If you and your passengers like to keep hydrated, you’ll be pleased to read that you can get a 1.5-litre water bottle in all four door bins – and the Q8’s glovebox provides room for two smaller bottles. There are also a couple of cupholders up front and two incorporated into the armrest in the back.

With the rear seats in place, the Q8’s boot offers 605-litres of space. Basically, what we’re saying is that it’s a big cargo area – large enough to swallow a bunch of suitcases as well as a load of shopping. Or, to put it another way, it’d take tot’s buggy and a couple of sets of golf clubs. A strange load combination – but you get the idea!

If you need to transport even more stuff, the seats can be folded to give you 1,755-litres.

Ownership

Audi reckons the 50 TDI Q8 will do 41.5mpg on average. This is more economical than similar engines from Mercedes-Benz and BMW. On our UK test, we saw late 30s mpg, which is still very reasonable for a hefty SUV. It’s not very polluting either, emitting just 178g/km CO2. What’s more, Audi’s mild-hybrid technology system means the Q8 can coast between 34 and 99mph, further helping fuel emissions and economy.

There’ll also soon be a more efficient, but less powerful 45 TDI diesel coming to our shores, so watch this space.

Even though the Vorsprung offers more kit than the S Line, the latter is the one we'd go for. It's available from £65,040 on the road and is on a par with its rivals. At £83,040 though, the Vorsprung starts to look expensive. It’s also worth noting that the Q8’s four-wheel-drive, although great for grip, doesn’t uncouple power to the rear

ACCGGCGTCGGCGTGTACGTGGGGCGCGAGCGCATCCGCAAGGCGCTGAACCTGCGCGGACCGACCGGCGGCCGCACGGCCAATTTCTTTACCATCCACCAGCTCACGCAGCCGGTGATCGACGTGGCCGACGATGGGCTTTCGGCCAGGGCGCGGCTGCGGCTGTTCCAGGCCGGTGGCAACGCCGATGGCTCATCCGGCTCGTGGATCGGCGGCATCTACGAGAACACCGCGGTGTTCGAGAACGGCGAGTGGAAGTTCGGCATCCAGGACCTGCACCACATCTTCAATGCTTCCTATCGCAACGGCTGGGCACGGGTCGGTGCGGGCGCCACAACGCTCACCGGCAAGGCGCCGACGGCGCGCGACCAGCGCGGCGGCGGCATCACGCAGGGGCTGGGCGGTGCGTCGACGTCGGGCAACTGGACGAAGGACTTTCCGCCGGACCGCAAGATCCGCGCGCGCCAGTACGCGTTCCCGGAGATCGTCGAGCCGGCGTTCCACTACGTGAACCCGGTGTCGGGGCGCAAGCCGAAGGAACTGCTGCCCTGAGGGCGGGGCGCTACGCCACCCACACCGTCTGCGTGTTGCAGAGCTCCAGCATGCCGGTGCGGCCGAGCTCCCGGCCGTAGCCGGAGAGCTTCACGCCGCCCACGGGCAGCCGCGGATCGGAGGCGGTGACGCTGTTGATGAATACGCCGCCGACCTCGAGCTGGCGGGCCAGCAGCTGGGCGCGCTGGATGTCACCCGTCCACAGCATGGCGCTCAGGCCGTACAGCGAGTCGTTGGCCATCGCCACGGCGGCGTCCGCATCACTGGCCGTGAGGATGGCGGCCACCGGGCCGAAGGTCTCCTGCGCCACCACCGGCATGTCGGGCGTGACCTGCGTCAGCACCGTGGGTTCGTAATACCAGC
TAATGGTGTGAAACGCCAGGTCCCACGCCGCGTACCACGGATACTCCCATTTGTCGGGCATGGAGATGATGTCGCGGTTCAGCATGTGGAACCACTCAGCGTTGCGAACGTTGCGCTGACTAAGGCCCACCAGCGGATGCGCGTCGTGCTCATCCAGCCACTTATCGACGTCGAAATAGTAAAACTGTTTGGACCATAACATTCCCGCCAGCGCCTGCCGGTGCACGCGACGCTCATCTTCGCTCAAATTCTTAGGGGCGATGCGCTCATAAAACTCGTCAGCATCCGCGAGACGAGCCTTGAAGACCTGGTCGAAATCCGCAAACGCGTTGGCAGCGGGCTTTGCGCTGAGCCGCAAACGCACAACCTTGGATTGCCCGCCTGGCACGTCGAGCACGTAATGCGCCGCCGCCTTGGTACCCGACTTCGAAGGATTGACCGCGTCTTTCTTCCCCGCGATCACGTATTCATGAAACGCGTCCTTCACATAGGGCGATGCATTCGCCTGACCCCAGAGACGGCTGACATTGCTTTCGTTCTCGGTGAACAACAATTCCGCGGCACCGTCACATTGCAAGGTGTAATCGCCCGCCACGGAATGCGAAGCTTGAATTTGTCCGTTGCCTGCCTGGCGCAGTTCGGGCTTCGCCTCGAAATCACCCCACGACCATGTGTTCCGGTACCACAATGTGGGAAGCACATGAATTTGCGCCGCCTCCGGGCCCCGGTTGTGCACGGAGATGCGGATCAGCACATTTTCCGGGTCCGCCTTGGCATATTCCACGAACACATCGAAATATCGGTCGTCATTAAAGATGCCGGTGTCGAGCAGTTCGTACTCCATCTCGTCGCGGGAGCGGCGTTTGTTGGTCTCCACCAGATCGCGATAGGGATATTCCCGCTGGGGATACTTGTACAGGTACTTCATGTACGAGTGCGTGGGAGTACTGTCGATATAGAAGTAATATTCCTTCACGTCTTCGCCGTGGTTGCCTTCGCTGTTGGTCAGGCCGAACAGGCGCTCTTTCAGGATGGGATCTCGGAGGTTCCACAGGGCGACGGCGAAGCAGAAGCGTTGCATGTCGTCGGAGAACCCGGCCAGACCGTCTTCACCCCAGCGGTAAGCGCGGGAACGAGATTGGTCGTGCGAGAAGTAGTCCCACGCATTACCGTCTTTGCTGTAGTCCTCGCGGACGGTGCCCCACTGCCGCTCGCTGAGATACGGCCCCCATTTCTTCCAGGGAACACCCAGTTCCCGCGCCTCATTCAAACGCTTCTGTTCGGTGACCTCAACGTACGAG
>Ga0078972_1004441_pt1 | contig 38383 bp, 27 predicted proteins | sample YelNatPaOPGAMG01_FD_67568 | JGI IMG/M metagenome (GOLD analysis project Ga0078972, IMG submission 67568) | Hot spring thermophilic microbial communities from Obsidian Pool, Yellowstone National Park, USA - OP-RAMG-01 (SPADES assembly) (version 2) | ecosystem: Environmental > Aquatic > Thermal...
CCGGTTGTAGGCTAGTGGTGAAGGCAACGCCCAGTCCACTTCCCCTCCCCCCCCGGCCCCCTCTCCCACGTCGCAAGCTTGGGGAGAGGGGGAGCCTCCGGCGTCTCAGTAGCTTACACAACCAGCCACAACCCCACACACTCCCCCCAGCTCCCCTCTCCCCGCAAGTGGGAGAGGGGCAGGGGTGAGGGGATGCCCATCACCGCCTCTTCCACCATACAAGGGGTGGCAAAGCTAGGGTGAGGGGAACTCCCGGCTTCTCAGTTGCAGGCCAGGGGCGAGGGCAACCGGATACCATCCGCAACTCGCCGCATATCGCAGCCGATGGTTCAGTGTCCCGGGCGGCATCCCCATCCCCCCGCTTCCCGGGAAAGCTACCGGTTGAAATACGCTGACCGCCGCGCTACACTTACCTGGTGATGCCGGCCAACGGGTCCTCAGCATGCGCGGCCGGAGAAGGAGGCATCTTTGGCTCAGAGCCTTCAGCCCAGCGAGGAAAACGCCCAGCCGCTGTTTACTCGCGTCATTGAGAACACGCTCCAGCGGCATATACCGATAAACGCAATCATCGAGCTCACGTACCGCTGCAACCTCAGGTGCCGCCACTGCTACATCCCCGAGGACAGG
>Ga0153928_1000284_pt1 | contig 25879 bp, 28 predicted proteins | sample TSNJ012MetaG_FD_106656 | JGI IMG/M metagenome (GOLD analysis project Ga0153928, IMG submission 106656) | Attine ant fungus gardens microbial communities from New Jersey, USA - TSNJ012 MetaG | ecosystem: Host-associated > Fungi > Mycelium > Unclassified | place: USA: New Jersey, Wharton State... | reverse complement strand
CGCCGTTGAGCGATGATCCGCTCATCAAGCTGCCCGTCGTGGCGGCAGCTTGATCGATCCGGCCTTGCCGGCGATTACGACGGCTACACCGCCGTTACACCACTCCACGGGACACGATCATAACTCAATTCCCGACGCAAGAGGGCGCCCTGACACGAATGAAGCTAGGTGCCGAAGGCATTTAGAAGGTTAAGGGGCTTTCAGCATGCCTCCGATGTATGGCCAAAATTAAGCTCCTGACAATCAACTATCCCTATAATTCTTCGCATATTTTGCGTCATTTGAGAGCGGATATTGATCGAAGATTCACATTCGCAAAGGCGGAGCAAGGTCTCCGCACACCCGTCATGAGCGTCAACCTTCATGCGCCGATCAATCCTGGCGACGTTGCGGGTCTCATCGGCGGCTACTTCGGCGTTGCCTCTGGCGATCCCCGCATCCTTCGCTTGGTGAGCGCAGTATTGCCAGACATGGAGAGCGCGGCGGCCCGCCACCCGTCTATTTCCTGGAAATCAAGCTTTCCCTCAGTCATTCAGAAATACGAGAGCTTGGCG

The new Audi Q8’s exterior and interior build-quality is as solid as you can get. It’s amongst the best there is in the automotive world, but like all new cars, we can’t 100 per cent guarantee what its reliability and quality will be like until it’s been around a while. However, what we can say is that Audi has an enviable reputation for making excellent cars. The Q8 is fitted with parts that other Audis have utilised over the years and uses the same platform that the Q7 does, so the car should prove dependable. That said, there have been some hiccups with the Q7’s LED headlights and Virtual Cockpit system. But we expect Audi will have sorted this for the Q8. A three-year/60,000-mile warranty also adds assurance.

Euro NCAP hasn’t subjected the Q8 to a crash test yet, but the large SUV should do very well should the worst happen. We say this with a degree of confidence because the Audi has no less than 39 driver assistance systems that are fitted to protect all occupants and prevent it from straying off course.

On top of the usual range of gadgetry, like lane-departure warning and autonomous emergency braking, the Audi Q8 offers efficiency assist that adapts to the speed limit and cuts speed before bends. It is also available with adaptive cruise control that senses vehicles, lane markings, and ‘road furniture’.

What’s more, emergency assist identifies how active the driver is. If it senses no movement, it gives off acoustic and visual alerts. If this doesn’t stir the driver and it perceives the Q8 isn’t being controlled sufficiently, the technology takes control of the Audi and brings it safely to a stop.